New Laws on Electronic Wills & E-Notarization: The Good, the Bad, and the Unknown

January 15, 2020

In some of the biggest estate planning news Florida has seen in years, electronic Wills and remote notarization (“online notarization or e-notarization”) came to life on January 1st, 2020. What does this mean for you? The new laws allow you to sign your estate planning documents, such as your Last Will and Testament “(“Will”), without having to travel to the physical location where your attorney or the notary is located. These documents can now be created, edited, signed, and authorized electronically, as the name implies.

Electronic Wills

Let us start with a little history. In 2017, the Florida Senate voted unanimously to authorize electronic Wills except that Former Gov. Rick Scott vetoed the bill, saying it failed to strike the proper balance between convenience and safety. His main concern was the rise in elder exploitation and fraud. He upheld Florida’s traditional approach to Wills which required “strict compliance” with all execution formalities (the creator of the Will, two witnesses and a notary must all sign in the presence of each other). The slightest slip up can get your Will invalidated by the court.

Thanks to the help of the Florida Bar’s Elder Law Section, additional protections for the most vulnerable citizens in Florida have been implemented. Those previous legal formalities are still in place, but with a digital twist. Unless the creator of the Will (known as the testator or testatrix) is considered a “vulnerable adult” – such as an individual who is losing cognitive abilities due to advanced age or declining mental health – the witnessing of a Will can be done remotely if:

  1. The individuals are supervised by a notary public;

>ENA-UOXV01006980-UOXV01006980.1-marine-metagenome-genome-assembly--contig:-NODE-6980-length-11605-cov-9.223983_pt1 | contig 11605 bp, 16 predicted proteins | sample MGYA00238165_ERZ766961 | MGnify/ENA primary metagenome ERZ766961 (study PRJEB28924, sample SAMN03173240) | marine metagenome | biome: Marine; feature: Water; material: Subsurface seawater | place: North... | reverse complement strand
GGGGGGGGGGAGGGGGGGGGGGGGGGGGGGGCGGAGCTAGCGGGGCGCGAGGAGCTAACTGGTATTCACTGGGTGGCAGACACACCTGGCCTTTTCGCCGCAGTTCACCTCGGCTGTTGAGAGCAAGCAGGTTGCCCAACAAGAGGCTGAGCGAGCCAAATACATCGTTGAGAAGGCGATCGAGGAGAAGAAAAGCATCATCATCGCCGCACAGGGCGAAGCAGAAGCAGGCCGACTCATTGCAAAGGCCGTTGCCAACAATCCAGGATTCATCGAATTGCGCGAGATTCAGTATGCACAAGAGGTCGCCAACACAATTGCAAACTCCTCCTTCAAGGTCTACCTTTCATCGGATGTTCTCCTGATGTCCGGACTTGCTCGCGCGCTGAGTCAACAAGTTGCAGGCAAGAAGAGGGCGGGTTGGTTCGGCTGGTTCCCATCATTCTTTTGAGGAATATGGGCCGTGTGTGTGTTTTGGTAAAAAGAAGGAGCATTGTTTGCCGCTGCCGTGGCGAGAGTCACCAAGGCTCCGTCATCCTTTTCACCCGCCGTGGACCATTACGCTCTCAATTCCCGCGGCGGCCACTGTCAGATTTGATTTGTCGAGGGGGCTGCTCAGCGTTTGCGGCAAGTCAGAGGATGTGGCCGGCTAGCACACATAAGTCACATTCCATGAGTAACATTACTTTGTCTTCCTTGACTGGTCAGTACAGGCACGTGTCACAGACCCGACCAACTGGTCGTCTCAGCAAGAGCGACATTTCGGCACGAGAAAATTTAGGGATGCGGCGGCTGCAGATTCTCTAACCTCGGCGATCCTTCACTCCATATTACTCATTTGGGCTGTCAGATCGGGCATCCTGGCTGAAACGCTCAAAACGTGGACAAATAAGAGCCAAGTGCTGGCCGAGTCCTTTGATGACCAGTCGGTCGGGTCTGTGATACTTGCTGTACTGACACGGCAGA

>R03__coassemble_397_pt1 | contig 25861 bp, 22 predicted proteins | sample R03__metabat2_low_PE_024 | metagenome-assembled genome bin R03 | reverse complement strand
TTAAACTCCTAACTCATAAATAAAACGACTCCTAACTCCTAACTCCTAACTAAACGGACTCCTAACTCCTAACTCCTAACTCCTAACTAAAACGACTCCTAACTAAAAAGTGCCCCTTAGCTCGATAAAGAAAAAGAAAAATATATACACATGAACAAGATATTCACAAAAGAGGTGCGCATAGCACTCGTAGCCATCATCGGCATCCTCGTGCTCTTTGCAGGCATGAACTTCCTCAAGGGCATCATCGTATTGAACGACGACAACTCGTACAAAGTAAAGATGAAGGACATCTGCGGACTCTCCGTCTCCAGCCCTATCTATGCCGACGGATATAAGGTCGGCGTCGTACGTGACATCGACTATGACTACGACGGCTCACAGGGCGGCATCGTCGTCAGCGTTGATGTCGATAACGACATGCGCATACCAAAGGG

2. The individuals are authenticated and signing as part of an online notarization session in accordance with Florida Statutes Section 117.265;
  3. The witness hears the signer make a statement acknowledging that the signer has signed the electronic record; and
  4. The creator provides, to the satisfaction of the online notary public, verbal answers to certain established questions such as “are you 18 years of age or older” or “are you signing this Will voluntarily” or “did anyone assist you in accessing this video conference? If so, who? Where are you? Name everyone you know in the room with you.”

As we stated, Florida law now includes electronic Wills under the definition of a Will. Any requirement that an individual sign their Will (or other documents) in the presence of others may now be satisfied by those others being present and electronically signing using audio-video communication technology in accordance with certain requirements. The new law also includes other estate planning documents, such as a trust with testamentary aspects under Ch. 736, a health-care advance directive, or a power of attorney authorizing any of the banking or investment powers spelled out in Florida Statute §709.2208.

Note that the new law does not allow a creator to grant his agent any estate planning “superpowers” using electronic witnesses or notaries. These superpowers are often found in the Durable Power of Attorney and more specifically, Florida Statute §709.2202(1) requires that certain grants of authority contained in a power of attorney must be separately signed or initialed by the principal (creator) to be valid.